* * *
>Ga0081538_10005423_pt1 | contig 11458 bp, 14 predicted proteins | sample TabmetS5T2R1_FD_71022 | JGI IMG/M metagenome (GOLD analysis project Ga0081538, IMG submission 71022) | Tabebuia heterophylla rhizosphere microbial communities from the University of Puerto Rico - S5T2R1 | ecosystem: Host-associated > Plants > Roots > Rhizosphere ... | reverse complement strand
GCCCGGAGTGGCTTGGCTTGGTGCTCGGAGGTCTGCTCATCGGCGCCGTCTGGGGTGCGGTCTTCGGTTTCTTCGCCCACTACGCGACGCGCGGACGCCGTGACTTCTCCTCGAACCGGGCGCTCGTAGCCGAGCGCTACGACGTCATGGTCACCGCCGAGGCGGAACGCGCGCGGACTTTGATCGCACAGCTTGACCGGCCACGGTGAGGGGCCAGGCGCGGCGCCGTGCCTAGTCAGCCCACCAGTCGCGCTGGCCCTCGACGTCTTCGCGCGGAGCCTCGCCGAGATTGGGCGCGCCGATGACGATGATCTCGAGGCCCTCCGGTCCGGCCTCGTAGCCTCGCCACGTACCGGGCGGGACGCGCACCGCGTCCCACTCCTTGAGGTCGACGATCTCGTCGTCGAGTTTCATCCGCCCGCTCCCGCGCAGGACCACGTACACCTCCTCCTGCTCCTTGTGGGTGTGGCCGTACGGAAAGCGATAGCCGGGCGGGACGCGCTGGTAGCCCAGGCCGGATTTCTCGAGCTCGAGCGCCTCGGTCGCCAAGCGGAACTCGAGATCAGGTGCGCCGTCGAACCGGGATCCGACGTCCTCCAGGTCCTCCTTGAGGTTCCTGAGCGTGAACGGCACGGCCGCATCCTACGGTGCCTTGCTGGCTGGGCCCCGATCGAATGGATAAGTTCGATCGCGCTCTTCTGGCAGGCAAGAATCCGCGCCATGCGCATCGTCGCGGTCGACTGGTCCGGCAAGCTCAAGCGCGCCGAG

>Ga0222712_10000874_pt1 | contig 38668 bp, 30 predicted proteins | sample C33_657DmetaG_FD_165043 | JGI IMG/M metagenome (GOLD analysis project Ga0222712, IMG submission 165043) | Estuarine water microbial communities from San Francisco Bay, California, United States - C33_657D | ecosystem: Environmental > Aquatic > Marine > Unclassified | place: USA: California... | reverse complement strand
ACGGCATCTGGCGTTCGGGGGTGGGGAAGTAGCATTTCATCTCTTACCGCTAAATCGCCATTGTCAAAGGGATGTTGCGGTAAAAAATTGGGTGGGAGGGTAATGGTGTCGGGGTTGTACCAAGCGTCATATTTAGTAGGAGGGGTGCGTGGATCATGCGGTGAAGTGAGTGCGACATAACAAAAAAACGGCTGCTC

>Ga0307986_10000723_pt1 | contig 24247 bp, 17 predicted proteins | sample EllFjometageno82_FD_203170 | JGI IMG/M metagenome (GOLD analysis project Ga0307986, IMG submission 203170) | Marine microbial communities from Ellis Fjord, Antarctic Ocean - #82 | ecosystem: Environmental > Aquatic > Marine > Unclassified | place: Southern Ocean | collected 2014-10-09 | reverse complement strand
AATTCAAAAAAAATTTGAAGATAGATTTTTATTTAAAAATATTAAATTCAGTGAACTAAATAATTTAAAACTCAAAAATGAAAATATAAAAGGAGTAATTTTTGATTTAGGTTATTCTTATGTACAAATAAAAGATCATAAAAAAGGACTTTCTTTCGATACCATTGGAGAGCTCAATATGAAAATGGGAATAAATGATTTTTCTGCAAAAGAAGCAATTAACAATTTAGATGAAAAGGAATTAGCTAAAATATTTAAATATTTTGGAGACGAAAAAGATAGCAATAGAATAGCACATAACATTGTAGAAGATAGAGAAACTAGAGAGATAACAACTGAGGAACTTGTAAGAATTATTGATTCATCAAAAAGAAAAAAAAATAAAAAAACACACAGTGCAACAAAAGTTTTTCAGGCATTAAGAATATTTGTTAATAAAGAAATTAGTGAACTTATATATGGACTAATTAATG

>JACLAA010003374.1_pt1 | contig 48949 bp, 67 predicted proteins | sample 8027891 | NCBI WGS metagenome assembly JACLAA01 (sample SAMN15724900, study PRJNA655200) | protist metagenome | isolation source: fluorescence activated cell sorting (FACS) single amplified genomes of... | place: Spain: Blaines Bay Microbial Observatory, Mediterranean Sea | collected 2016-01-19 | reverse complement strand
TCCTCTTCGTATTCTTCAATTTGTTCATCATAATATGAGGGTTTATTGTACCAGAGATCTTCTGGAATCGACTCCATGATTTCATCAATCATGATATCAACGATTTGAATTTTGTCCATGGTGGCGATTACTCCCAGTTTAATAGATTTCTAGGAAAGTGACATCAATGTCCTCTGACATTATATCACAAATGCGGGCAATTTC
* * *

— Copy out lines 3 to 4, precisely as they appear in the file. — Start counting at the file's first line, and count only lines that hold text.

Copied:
>Ga0222712_10000874_pt1 | contig 38668 bp, 30 predicted proteins | sample C33_657DmetaG_FD_165043 | JGI IMG/M metagenome (GOLD analysis project Ga0222712, IMG submission 165043) | Estuarine water microbial communities from San Francisco Bay, California, United States - C33_657D | ecosystem: Environmental > Aquatic > Marine > Unclassified | place: USA: California... | reverse complement strand
ACGGCATCTGGCGTTCGGGGGTGGGGAAGTAGCATTTCATCTCTTACCGCTAAATCGCCATTGTCAAAGGGATGTTGCGGTAAAAAATTGGGTGGGAGGGTAATGGTGTCGGGGTTGTACCAAGCGTCATATTTAGTAGGAGGGGTGCGTGGATCATGCGGTGAAGTGAGTGCGACATAACAAAAAAACGGCTGCTC